Before the CityNews channel licence was granted in December, 2008, then-owner of CP24, CTVglobemedia Inc., complained to the Canadian Radio-Television and Telecommunications Commission that such a channel would compete too directly with CP24. The CRTC disagreed. That same year, it opened up news and sports channels in Canada to more competition, saying those genres were robust enough to tolerate new players.

The cable all-news channel format is now expanding rapidly in Canada. In April, Quebecor Inc. launched its own English-language 24-hour news channel, Sun News, which aims to challenge existing networks CBC News Network and CTV News Channel with more opinionated, right-leaning coverage.

Rogers already runs a 24-hour news radio station – 680 News – in markets such as Calgary, Toronto and Vancouver, and broadcasts local TV newscasts on CITY-TV stations across the country. It also publishes weekly news magazine Maclean’s and other magazines such as Hello! Canada and Today’s Parent. Existing staff at all those brands will be expected to do on-air news reports or commentary on the new station. Sports news will come from Rogers Sportsnet staff. The business plan for the CityNews launch calls for hiring fewer than 25 people.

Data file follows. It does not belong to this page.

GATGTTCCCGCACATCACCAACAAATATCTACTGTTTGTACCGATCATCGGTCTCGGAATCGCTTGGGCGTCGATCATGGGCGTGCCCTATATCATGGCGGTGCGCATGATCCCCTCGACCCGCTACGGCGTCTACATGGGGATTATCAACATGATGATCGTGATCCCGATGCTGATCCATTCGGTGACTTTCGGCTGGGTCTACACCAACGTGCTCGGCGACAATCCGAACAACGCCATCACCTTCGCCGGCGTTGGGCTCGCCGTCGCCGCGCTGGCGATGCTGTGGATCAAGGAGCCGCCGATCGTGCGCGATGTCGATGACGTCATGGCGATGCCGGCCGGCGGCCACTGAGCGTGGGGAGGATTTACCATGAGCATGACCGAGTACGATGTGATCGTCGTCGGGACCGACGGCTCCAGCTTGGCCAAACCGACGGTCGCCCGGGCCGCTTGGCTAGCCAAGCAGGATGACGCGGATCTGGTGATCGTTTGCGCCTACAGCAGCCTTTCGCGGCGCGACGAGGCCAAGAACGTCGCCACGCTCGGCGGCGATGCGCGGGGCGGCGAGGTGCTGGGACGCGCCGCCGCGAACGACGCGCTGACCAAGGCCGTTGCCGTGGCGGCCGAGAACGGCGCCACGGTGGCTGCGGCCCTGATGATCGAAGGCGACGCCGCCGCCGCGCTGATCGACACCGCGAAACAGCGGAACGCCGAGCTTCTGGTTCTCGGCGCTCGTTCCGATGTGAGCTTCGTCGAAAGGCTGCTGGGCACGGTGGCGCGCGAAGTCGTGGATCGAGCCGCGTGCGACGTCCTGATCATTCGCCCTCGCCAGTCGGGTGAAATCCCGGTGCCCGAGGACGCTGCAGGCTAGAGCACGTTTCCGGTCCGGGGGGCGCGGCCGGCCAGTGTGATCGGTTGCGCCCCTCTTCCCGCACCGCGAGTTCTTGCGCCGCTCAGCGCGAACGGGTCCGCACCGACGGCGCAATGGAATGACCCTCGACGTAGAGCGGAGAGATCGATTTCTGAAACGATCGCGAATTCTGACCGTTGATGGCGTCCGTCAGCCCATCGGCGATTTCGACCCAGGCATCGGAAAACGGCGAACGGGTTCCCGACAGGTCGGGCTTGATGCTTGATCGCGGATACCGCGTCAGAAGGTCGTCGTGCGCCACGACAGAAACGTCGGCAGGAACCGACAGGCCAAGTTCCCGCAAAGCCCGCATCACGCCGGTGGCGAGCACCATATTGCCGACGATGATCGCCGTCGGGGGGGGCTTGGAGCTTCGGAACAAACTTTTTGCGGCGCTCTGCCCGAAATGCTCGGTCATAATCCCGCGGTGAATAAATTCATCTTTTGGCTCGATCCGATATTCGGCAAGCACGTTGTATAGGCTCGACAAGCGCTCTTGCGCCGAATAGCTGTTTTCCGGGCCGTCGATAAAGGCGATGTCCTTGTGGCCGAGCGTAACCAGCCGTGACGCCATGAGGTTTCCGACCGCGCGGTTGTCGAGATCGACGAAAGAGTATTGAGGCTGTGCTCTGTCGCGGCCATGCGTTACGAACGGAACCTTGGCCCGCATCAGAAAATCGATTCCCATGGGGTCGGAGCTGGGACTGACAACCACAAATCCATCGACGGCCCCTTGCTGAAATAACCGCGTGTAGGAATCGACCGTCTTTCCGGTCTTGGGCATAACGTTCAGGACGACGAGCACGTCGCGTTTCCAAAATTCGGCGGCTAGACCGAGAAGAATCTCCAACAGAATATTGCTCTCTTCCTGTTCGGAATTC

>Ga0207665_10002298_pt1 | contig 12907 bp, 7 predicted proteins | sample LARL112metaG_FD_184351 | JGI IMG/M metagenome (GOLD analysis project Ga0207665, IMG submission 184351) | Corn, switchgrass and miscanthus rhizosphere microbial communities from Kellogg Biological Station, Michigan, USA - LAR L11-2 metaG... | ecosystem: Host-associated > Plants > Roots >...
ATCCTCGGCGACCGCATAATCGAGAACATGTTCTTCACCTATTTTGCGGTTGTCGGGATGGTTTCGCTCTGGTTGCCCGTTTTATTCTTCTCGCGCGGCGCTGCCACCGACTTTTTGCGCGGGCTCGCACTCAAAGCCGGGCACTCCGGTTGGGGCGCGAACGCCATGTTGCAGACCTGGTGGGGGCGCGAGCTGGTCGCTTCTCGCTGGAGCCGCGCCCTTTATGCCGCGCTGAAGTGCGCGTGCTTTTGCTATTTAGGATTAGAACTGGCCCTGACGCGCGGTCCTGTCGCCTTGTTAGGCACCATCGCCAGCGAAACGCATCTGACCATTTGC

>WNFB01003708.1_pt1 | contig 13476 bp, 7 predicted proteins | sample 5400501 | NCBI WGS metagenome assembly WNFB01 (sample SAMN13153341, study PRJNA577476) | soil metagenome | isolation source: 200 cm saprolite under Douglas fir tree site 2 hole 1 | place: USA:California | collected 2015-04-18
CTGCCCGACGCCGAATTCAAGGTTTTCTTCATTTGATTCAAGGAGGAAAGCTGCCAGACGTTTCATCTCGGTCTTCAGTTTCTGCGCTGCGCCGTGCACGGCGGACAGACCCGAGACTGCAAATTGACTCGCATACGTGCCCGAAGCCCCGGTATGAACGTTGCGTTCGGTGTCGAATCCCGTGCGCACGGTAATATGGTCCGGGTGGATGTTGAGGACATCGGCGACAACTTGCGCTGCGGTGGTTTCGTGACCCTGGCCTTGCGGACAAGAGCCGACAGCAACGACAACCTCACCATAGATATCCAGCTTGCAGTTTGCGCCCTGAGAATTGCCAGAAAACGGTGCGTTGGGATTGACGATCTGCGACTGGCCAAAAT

“When you start talking about integration, it started to make sense,” president of Rogers Broadcasting, Scott Moore, said in an interview Monday.

CP24 was originally launched in the 1990s by CITY-TV’s former owner, CHUM Ltd., before it was bought by CTVglobemedia and the CITY stations sold off to Rogers, in 2007.

“This isn’t something that’s new for us,” Mr. Pelley said. “We have the history of City News Everywhere, and we thought, let’s start with Toronto and, fingers crossed, we’ll expand across the country.”

Source: The Globe and Mail

Leave a Reply

Your email address will not be published. Required fields are marked *

You may use these HTML tags and attributes: <a href="" title=""> <abbr title=""> <acronym title=""> <b> <blockquote cite=""> <cite> <code> <del datetime=""> <em> <i> <q cite=""> <strike> <strong>